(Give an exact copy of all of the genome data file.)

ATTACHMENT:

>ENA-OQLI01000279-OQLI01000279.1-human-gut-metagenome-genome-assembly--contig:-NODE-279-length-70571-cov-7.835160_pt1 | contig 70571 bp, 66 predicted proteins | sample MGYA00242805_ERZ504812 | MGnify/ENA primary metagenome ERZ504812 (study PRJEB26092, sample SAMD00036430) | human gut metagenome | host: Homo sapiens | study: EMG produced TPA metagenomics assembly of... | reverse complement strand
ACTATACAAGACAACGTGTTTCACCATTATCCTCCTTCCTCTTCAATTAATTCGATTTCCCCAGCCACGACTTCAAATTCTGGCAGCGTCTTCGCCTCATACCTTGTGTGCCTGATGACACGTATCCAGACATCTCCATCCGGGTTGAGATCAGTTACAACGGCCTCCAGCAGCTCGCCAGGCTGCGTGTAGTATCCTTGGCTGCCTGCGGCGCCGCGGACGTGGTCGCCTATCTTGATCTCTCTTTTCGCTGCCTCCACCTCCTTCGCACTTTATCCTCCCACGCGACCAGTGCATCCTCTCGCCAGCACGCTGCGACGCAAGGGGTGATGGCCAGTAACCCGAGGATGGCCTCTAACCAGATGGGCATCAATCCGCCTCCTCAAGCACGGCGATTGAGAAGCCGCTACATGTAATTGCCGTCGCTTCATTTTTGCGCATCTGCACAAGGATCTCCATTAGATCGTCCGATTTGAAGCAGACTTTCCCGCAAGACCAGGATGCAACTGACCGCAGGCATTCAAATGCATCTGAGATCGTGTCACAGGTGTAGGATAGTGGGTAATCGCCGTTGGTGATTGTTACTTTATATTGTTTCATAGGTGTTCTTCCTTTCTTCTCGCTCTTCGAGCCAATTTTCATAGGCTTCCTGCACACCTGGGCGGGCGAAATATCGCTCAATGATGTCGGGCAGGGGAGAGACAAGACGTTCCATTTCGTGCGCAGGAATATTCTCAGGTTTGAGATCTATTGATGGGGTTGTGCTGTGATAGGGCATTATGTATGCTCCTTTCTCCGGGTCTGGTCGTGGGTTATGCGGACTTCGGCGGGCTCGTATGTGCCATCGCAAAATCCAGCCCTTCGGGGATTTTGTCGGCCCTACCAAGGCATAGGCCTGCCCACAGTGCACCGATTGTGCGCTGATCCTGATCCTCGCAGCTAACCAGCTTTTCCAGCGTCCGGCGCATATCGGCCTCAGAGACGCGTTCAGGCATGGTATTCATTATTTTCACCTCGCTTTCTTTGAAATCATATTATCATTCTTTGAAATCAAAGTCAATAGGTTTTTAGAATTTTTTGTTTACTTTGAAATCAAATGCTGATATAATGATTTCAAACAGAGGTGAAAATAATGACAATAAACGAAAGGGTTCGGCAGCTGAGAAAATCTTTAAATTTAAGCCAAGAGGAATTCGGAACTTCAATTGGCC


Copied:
>ENA-OQLI01000279-OQLI01000279.1-human-gut-metagenome-genome-assembly--contig:-NODE-279-length-70571-cov-7.835160_pt1 | contig 70571 bp, 66 predicted proteins | sample MGYA00242805_ERZ504812 | MGnify/ENA primary metagenome ERZ504812 (study PRJEB26092, sample SAMD00036430) | human gut metagenome | host: Homo sapiens | study: EMG produced TPA metagenomics assembly of... | reverse complement strand
ACTATACAAGACAACGTGTTTCACCATTATCCTCCTTCCTCTTCAATTAATTCGATTTCCCCAGCCACGACTTCAAATTCTGGCAGCGTCTTCGCCTCATACCTTGTGTGCCTGATGACACGTATCCAGACATCTCCATCCGGGTTGAGATCAGTTACAACGGCCTCCAGCAGCTCGCCAGGCTGCGTGTAGTATCCTTGGCTGCCTGCGGCGCCGCGGACGTGGTCGCCTATCTTGATCTCTCTTTTCGCTGCCTCCACCTCCTTCGCACTTTATCCTCCCACGCGACCAGTGCATCCTCTCGCCAGCACGCTGCGACGCAAGGGGTGATGGCCAGTAACCCGAGGATGGCCTCTAACCAGATGGGCATCAATCCGCCTCCTCAAGCACGGCGATTGAGAAGCCGCTACATGTAATTGCCGTCGCTTCATTTTTGCGCATCTGCACAAGGATCTCCATTAGATCGTCCGATTTGAAGCAGACTTTCCCGCAAGACCAGGATGCAACTGACCGCAGGCATTCAAATGCATCTGAGATCGTGTCACAGGTGTAGGATAGTGGGTAATCGCCGTTGGTGATTGTTACTTTATATTGTTTCATAGGTGTTCTTCCTTTCTTCTCGCTCTTCGAGCCAATTTTCATAGGCTTCCTGCACACCTGGGCGGGCGAAATATCGCTCAATGATGTCGGGCAGGGGAGAGACAAGACGTTCCATTTCGTGCGCAGGAATATTCTCAGGTTTGAGATCTATTGATGGGGTTGTGCTGTGATAGGGCATTATGTATGCTCCTTTCTCCGGGTCTGGTCGTGGGTTATGCGGACTTCGGCGGGCTCGTATGTGCCATCGCAAAATCCAGCCCTTCGGGGATTTTGTCGGCCCTACCAAGGCATAGGCCTGCCCACAGTGCACCGATTGTGCGCTGATCCTGATCCTCGCAGCTAACCAGCTTTTCCAGCGTCCGGCGCATATCGGCCTCAGAGACGCGTTCAGGCATGGTATTCATTATTTTCACCTCGCTTTCTTTGAAATCATATTATCATTCTTTGAAATCAAAGTCAATAGGTTTTTAGAATTTTTTGTTTACTTTGAAATCAAATGCTGATATAATGATTTCAAACAGAGGTGAAAATAATGACAATAAACGAAAGGGTTCGGCAGCTGAGAAAATCTTTAAATTTAAGCCAAGAGGAATTCGGAACTTCAATTGGCC